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Monday, 14 April 2014

Watching nature

This time of the year is wonderful for nature watchers, and this year we have the added interest of it being in another country. We have always enjoyed spring in GB, and May in Greece. Bulgaria is a bit of a mix of the two. And lovely.

Today we called at the river (again!) on the way to get chicken food. On the road we came across three jackal crossing. Dave pulled up as quickly as he could and I snapped away but the rape they were against contrasted so sharply with the dark track thet you can't make them out. What a shame, a great opportunity spoiled by the dreaded rape.

There are mega field of rape, I have been told that the land is farmed by huge foreign investors using cheap labour, so little benefit to the local people
 There were a few tricky places by the river as it has rained for a few days and the mud here is super slippery. The added humidity the aroma of the tip, and the heaps of dumped manure were steaming well.

But does nature mind? No, the fauna and flora will thrive wherever they can get a hold. And there is plenty by the river. The butterflies, as usual, were abundant but will not sit still for their portraits. But the first excitement was coming across a colony (or two) of sand martins. We have never seen this before, but knew there must be something coming back from the winter quarters in Africa to take up residence. There are still plenty of pits with steep sand banks full of holes still lying vacant, so it will be interesting to see what else might move in.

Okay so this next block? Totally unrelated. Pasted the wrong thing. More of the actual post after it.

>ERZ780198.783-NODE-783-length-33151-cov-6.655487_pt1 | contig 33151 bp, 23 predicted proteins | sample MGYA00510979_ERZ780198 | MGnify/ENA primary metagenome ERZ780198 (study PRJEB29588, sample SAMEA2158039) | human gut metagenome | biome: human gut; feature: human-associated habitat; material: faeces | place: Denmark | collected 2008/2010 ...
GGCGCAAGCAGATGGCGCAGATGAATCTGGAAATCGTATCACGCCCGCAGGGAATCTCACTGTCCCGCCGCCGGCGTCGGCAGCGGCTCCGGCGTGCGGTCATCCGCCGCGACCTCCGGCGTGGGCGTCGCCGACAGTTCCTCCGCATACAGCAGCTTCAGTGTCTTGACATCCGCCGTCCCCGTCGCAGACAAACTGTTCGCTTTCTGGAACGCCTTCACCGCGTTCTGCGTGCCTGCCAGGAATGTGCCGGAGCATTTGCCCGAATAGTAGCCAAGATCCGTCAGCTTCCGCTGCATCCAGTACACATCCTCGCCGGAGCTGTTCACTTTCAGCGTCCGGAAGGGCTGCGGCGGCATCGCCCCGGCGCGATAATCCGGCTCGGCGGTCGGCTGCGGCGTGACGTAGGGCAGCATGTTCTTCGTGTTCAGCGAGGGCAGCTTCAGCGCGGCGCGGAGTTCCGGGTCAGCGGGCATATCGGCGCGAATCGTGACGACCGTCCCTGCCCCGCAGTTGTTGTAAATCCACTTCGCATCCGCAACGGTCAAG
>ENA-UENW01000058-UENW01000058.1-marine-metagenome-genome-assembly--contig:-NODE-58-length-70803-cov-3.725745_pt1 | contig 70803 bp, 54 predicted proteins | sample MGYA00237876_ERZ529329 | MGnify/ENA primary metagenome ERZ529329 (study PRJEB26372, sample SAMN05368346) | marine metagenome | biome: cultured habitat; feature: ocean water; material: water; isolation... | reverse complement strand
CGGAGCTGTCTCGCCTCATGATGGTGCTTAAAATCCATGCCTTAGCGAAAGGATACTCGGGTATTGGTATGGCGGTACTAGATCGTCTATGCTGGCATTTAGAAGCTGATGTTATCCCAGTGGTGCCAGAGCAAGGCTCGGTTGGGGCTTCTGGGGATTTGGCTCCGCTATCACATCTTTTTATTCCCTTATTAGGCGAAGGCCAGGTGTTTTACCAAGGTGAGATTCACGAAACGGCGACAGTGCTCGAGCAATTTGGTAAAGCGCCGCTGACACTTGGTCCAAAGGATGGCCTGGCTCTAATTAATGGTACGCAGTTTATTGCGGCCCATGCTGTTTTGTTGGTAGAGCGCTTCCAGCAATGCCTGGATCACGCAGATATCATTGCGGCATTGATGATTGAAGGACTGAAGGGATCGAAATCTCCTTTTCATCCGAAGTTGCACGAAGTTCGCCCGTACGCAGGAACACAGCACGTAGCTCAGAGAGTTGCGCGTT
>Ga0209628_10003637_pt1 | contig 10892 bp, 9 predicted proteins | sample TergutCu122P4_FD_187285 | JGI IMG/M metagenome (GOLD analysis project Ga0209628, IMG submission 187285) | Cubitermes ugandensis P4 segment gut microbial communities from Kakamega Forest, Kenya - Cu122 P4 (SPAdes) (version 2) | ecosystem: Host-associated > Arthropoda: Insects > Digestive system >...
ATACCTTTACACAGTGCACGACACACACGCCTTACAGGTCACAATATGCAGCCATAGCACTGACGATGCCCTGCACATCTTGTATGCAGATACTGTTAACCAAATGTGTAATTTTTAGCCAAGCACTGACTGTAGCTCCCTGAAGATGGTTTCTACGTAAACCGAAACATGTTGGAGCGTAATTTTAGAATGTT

We had a mooch around to see what else we could see, the frogs were making their usual din and I am always suprised that there are not more frog predators around. They would have a feast as the pools are so clear. On the way back to the road we came across a hoopoe having a morning wash and brush up and I managed to get some nearly in focus shots. I have only seen one other in Bulgaria, when it landed on our electricity pole early one morning, though Dave has seen them on the lane. What a lovely bird.

By the road there were cormorant, white stork, heron, sandpiper and egret. What riches. It was hard to pull ourselves away, but we needed to get to the feed merchant and we consoled ourselves with a promise to call in at Dave's swimming place on the way home.